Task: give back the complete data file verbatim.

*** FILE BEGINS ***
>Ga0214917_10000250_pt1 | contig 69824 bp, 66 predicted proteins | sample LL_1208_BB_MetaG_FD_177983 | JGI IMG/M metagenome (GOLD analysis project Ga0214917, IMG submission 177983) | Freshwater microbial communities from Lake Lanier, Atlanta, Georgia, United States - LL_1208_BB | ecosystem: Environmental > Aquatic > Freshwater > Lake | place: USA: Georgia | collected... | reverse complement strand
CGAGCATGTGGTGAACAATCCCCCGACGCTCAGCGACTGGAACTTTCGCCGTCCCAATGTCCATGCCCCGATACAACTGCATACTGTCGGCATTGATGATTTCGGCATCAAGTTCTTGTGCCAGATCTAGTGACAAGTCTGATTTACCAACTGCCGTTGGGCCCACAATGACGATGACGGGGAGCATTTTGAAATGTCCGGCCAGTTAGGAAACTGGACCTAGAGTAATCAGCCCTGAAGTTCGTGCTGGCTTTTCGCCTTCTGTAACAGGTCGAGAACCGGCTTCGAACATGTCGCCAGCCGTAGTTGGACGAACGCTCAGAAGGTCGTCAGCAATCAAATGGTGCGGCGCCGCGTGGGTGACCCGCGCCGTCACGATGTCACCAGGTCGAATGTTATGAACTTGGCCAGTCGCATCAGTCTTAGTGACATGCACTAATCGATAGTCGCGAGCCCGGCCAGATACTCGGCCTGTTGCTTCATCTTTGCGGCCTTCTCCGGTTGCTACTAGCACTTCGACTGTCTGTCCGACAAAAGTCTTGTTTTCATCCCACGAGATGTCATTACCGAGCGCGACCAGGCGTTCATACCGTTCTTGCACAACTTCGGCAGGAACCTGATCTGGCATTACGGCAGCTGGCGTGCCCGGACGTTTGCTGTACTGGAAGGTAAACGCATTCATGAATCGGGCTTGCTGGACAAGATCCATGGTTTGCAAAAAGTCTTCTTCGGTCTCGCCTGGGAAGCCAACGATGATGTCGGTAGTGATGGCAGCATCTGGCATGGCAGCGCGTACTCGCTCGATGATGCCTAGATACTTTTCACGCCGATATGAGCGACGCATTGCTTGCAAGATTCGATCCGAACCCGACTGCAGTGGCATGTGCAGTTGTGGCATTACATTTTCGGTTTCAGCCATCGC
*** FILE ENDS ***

>Ga0214917_10000250_pt1 | contig 69824 bp, 66 predicted proteins | sample LL_1208_BB_MetaG_FD_177983 | JGI IMG/M metagenome (GOLD analysis project Ga0214917, IMG submission 177983) | Freshwater microbial communities from Lake Lanier, Atlanta, Georgia, United States - LL_1208_BB | ecosystem: Environmental > Aquatic > Freshwater > Lake | place: USA: Georgia | collected... | reverse complement strand
CGAGCATGTGGTGAACAATCCCCCGACGCTCAGCGACTGGAACTTTCGCCGTCCCAATGTCCATGCCCCGATACAACTGCATACTGTCGGCATTGATGATTTCGGCATCAAGTTCTTGTGCCAGATCTAGTGACAAGTCTGATTTACCAACTGCCGTTGGGCCCACAATGACGATGACGGGGAGCATTTTGAAATGTCCGGCCAGTTAGGAAACTGGACCTAGAGTAATCAGCCCTGAAGTTCGTGCTGGCTTTTCGCCTTCTGTAACAGGTCGAGAACCGGCTTCGAACATGTCGCCAGCCGTAGTTGGACGAACGCTCAGAAGGTCGTCAGCAATCAAATGGTGCGGCGCCGCGTGGGTGACCCGCGCCGTCACGATGTCACCAGGTCGAATGTTATGAACTTGGCCAGTCGCATCAGTCTTAGTGACATGCACTAATCGATAGTCGCGAGCCCGGCCAGATACTCGGCCTGTTGCTTCATCTTTGCGGCCTTCTCCGGTTGCTACTAGCACTTCGACTGTCTGTCCGACAAAAGTCTTGTTTTCATCCCACGAGATGTCATTACCGAGCGCGACCAGGCGTTCATACCGTTCTTGCACAACTTCGGCAGGAACCTGATCTGGCATTACGGCAGCTGGCGTGCCCGGACGTTTGCTGTACTGGAAGGTAAACGCATTCATGAATCGGGCTTGCTGGACAAGATCCATGGTTTGCAAAAAGTCTTCTTCGGTCTCGCCTGGGAAGCCAACGATGATGTCGGTAGTGATGGCAGCATCTGGCATGGCAGCGCGTACTCGCTCGATGATGCCTAGATACTTTTCACGCCGATATGAGCGACGCATTGCTTGCAAGATTCGATCCGAACCCGACTGCAGTGGCATGTGCAGTTGTGGCATTACATTTTCGGTTTCAGCCATCGC